- The designated successor of Elijah (1 Kgs. 19:19 ff.), who lived in the second half of the 9th cent. BCE. He seemed more at home in an urban environment than Elijah, even though his father was a farmer. He preferred city life (2 Kgs. 6:13) and had a residence in the city of Samaria (2 Kgs. 6:32). He visited religious centres like Bethel (2 Kgs. 2:23) and Gilgal (2 Kgs. 2:1) but was also attached to groups of ecstatic prophets (2 Kgs. 2:3–15) who lived in communities.In the stories handed down in the oral tradition about Elisha and eventually written down, perhaps about 700 BCE, there is a strong element of sympathetic magic [[➝ magic and sorcery]], or the extraordinary combined with prayer to Yahweh, as when the prophet is said to have divided the waters of the Jordan after receiving the mantle of Elijah (2 Kgs. 2:13 f.) and when he struck his enemies with blindness (2 Kgs. 6:18 ff.). There is a similar kind of magic in the story of Elisha recovering a borrowed axe-head from the water and making it float (2 Kgs. 6:1–7). But it was a demonstration of the power of the God of Israel when he healed Naaman's leprosy during a temporary lull in the perennial conflicts between Israel and Syria (2 Kgs. 5:1–19). That Elisha was a prophet of an era before the great classical prophets of the 8th cent. is indicated by the use of music to induce his trance (2 Kgs. 3:15; cf. 1 Sam. 10:5–7); and the mockery of his baldness by a group of jeering boys suggests that he had assumed the tonsure, a ritual shaving of the head commonly practised by holy men (2 Kgs. 2:23). According to the narrative the boys were promptly devoured by bears as a punishment; a coincidence that is thus given a theological, and by no means agreeable, interpretation.On the political level, Elisha aided the Israelites against Moabites (2 Kgs. 3:21–7) and Syrians (2 Kgs. 6:13–7:23). His motive was to persuade the kings of the absolute sovereignty of the God of Israel, who would tolerate no apostasy.There are similarities between the story (2 Kgs. 4:42–4) of Elisha's miracle [[➝ miracles]] in feeding 100 people with twenty loaves, with some still left over, and the account in Mark (6:30–44) of Jesus' multiplication of loaves.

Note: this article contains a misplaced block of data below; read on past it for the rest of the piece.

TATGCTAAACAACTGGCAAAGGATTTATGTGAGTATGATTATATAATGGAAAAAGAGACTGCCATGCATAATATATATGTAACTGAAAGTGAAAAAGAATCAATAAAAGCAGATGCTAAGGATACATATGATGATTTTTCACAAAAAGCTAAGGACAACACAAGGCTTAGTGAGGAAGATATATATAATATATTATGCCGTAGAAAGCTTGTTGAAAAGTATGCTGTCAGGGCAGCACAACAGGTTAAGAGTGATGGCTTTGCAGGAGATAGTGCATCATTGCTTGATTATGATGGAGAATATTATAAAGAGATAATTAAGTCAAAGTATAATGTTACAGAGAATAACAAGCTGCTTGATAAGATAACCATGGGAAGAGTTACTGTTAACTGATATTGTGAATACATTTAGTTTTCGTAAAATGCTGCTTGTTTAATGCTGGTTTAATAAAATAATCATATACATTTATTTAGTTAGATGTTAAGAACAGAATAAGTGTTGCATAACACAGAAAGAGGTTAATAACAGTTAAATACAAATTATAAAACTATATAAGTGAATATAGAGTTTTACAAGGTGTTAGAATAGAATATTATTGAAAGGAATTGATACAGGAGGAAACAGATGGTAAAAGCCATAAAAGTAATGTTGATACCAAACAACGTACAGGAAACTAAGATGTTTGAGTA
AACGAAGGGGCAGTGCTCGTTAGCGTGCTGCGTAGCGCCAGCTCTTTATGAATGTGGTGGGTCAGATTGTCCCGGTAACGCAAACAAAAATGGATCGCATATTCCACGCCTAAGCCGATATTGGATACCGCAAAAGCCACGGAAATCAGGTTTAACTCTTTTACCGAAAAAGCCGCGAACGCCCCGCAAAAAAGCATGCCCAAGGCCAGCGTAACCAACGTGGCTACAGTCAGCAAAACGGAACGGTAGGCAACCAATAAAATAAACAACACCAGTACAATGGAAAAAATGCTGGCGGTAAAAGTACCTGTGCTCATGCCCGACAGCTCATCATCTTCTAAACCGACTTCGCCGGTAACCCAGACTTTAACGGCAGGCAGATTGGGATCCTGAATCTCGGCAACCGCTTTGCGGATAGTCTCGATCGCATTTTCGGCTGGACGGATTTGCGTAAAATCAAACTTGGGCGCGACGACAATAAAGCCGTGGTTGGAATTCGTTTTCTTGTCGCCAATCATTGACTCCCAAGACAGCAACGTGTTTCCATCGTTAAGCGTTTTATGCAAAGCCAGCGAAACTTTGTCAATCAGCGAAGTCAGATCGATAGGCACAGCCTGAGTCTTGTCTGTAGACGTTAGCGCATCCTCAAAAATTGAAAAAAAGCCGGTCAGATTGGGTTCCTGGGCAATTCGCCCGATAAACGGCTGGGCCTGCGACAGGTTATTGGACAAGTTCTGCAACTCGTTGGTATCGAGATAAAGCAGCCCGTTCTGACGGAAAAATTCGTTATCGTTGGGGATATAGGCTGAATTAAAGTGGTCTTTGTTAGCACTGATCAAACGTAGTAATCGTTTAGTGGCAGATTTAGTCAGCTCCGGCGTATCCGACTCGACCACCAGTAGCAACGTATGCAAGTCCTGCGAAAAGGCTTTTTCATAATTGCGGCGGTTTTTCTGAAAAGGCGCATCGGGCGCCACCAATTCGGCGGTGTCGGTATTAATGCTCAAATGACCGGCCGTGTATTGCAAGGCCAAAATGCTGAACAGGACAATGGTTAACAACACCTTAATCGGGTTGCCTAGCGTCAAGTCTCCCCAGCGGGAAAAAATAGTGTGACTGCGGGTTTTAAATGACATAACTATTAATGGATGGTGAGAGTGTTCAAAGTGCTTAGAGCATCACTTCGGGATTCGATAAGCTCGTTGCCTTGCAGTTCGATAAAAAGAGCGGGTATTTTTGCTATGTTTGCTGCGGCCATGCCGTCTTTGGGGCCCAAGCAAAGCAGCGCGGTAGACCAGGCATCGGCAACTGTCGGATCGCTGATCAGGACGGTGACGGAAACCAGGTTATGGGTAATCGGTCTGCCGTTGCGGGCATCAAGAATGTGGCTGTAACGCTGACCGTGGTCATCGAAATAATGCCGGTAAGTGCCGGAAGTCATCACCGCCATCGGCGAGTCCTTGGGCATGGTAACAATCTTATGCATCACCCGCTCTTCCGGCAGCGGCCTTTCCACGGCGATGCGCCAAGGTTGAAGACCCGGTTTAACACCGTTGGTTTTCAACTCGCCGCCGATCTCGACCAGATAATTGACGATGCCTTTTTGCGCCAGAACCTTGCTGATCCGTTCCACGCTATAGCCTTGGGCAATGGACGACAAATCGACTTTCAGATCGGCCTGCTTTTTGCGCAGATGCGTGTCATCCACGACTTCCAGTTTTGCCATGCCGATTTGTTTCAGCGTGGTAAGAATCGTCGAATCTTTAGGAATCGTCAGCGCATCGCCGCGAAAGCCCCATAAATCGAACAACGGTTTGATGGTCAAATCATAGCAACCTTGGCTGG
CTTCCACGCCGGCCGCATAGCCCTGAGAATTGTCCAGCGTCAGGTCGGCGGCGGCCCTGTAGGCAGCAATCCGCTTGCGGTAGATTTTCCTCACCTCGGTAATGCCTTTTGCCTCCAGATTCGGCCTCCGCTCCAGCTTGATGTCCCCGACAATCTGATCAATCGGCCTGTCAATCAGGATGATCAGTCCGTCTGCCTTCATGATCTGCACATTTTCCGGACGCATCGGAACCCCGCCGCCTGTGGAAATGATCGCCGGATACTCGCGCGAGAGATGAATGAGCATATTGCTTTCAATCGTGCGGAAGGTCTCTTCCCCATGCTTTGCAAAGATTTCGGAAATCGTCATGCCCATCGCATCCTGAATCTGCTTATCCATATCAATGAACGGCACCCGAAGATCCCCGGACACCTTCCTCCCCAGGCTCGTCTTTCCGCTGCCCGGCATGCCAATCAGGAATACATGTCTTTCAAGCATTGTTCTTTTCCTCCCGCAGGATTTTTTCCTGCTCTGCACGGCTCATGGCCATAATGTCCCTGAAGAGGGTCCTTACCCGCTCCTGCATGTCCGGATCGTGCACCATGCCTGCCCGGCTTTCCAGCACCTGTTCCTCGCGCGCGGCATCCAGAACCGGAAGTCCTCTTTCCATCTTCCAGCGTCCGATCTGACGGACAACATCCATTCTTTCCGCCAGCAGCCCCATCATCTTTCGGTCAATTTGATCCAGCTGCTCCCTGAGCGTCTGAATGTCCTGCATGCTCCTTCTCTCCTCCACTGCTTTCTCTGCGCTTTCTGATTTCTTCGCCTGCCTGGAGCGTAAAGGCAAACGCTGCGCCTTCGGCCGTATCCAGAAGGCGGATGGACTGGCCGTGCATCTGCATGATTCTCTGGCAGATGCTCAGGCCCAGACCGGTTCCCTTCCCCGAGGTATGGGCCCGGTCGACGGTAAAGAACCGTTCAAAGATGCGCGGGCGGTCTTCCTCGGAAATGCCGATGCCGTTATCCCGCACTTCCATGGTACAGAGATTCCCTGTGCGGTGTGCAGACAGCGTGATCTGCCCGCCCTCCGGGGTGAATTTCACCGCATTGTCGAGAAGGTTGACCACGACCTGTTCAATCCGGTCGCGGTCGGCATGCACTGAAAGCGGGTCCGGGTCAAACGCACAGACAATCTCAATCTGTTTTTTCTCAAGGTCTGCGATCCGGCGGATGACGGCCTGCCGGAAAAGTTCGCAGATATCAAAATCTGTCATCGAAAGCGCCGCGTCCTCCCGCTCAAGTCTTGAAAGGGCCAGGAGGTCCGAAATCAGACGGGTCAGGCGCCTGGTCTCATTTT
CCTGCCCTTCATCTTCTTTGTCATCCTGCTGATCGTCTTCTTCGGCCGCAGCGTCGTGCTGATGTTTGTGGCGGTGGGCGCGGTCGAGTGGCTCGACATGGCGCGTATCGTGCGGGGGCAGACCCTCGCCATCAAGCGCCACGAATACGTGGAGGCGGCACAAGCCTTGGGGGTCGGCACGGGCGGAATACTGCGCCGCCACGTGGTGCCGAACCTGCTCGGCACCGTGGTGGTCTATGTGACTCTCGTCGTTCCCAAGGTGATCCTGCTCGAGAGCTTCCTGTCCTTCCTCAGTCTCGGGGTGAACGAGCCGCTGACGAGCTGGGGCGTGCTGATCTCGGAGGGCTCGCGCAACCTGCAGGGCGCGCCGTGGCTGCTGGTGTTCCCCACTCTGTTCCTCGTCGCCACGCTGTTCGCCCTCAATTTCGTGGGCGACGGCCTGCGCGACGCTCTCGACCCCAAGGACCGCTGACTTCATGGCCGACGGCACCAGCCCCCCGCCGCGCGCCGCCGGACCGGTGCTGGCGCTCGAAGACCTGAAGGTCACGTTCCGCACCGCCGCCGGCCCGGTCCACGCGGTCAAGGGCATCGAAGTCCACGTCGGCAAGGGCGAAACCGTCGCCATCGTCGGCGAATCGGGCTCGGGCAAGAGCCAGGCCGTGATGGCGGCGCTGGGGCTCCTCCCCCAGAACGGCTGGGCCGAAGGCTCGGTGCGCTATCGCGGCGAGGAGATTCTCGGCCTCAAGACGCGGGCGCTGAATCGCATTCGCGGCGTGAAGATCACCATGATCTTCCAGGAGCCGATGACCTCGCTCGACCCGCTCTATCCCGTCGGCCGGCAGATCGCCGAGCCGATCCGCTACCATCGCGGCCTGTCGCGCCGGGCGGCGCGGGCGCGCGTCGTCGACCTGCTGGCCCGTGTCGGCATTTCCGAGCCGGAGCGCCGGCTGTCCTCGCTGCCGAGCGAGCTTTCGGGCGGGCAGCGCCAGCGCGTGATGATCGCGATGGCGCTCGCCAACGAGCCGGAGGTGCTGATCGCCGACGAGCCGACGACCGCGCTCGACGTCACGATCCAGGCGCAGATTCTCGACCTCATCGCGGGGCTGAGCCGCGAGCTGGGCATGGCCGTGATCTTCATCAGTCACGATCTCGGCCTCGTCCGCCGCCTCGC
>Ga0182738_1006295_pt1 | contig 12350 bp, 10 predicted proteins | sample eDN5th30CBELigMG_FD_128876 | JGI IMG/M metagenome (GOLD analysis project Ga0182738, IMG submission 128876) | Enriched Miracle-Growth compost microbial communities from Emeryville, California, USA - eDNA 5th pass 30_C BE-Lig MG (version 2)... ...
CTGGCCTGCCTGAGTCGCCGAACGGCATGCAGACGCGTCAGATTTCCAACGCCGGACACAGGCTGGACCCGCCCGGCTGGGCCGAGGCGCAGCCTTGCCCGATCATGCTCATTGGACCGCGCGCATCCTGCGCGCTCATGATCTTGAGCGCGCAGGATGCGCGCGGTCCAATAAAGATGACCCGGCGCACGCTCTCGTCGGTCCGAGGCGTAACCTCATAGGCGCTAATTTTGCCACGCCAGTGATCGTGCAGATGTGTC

Dictionary of the Bible.